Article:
Adoptees have the undesirable distinction of having been separated from their parents, perhaps abandoned, maybe not by choice, but separated nonetheless. For many, this is traumatic. It can lead to skepticism in relationships, as well as a general lack of trust. Not always. Not for everyone, but for many. Sometimes, often-used terms or questions can be offensive to adoptees, even if they’re not meant to be. Here are some of the more popular ones.
1. Blood is thicker than water.
Everyone knows the meaning of this. It is often used when one takes sides in a given situation, and is intended to express the opinion that you should always back those you are related to by blood. Not only is this an offensive term for many adoptees, it’s also insulting to victims of familial abuse and to those who base their respect for a particular individual on their character rather than on their genealogy.
2. Do you know your real parents?
Using the term “real” parents implies that you have fake parents. I consider the parents who raised me to be my parents, and I know that many adoptees feel the same. The terms “biological parents” or “birth parents” are typically more palatable. Some people prefer the term “first parents.”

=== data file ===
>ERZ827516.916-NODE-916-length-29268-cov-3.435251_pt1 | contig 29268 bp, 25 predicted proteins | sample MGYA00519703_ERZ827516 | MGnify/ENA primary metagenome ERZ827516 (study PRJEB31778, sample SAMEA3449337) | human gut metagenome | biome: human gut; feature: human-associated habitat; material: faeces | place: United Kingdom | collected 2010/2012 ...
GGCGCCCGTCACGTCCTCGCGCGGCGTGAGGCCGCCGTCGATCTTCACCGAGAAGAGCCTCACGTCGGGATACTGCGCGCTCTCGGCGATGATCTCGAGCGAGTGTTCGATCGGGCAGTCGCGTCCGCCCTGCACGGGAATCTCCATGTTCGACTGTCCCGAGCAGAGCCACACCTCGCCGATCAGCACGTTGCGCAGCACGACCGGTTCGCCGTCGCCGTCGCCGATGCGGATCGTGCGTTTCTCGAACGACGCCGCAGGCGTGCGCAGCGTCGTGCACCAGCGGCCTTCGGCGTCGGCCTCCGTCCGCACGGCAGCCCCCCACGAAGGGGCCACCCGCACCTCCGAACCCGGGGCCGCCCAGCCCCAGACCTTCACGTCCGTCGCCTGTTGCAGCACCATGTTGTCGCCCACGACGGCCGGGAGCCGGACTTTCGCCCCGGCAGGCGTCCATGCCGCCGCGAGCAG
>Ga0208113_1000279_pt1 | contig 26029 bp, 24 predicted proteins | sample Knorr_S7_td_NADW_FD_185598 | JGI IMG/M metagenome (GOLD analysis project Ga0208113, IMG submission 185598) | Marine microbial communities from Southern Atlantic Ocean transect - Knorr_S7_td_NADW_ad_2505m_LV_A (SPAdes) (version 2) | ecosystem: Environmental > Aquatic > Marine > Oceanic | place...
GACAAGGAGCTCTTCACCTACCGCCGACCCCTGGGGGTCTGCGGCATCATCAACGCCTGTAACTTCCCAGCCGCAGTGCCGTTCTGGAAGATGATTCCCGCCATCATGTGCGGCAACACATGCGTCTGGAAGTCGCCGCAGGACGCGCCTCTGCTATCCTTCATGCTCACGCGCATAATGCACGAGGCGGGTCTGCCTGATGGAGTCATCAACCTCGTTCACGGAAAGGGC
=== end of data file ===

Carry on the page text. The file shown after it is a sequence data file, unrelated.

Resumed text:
3. You should be grateful!
This is usually a knee-jerk reaction when someone first finds out you are adopted, but it’s one that can be highly offensive. Not all of us grew up in normal, loving households. And even if we did, it is a basic human right to expect a decent upbringing. Expecting an adoptee to be grateful without understanding his or her particular circumstances is a bit presumptuous.
4. You’re lucky!
Along the same lines as #3, don’t automatically presume that adoptees are lucky for having been adopted. Many of us have very difficult upbringings, and don’t appreciate the assumption that just because we are adopted, we have been “saved.” In many instances, this is not the case at all. We were still abandoned by our biological parents. We still may have grown up in a difficult situation.
5. What’s your family medical history?
It’s usually the first thing the doctor asks when he or she comes in for your appointment. “I’m not sure,” I usually say, “I’m adopted.” It’s in the record. I’ve answered this question the same way for many years. I know doctors are busy, but taking a minute or two to glance at the chart before entering the patient room could go a long way.
6. Do you have any siblings?
When I hear this, I cringe. I have two adoptive “brothers,” one of whom abused me when I was growing up. The other was more disruptive, which made for a highly chaotic household. On the other hand, I have three biological half-siblings who finally learned about my existence, but are not interested in connecting. My sibling experience has been one that hasn’t been all sunshine and roses, and I imagine that many adoptees are in the same boat.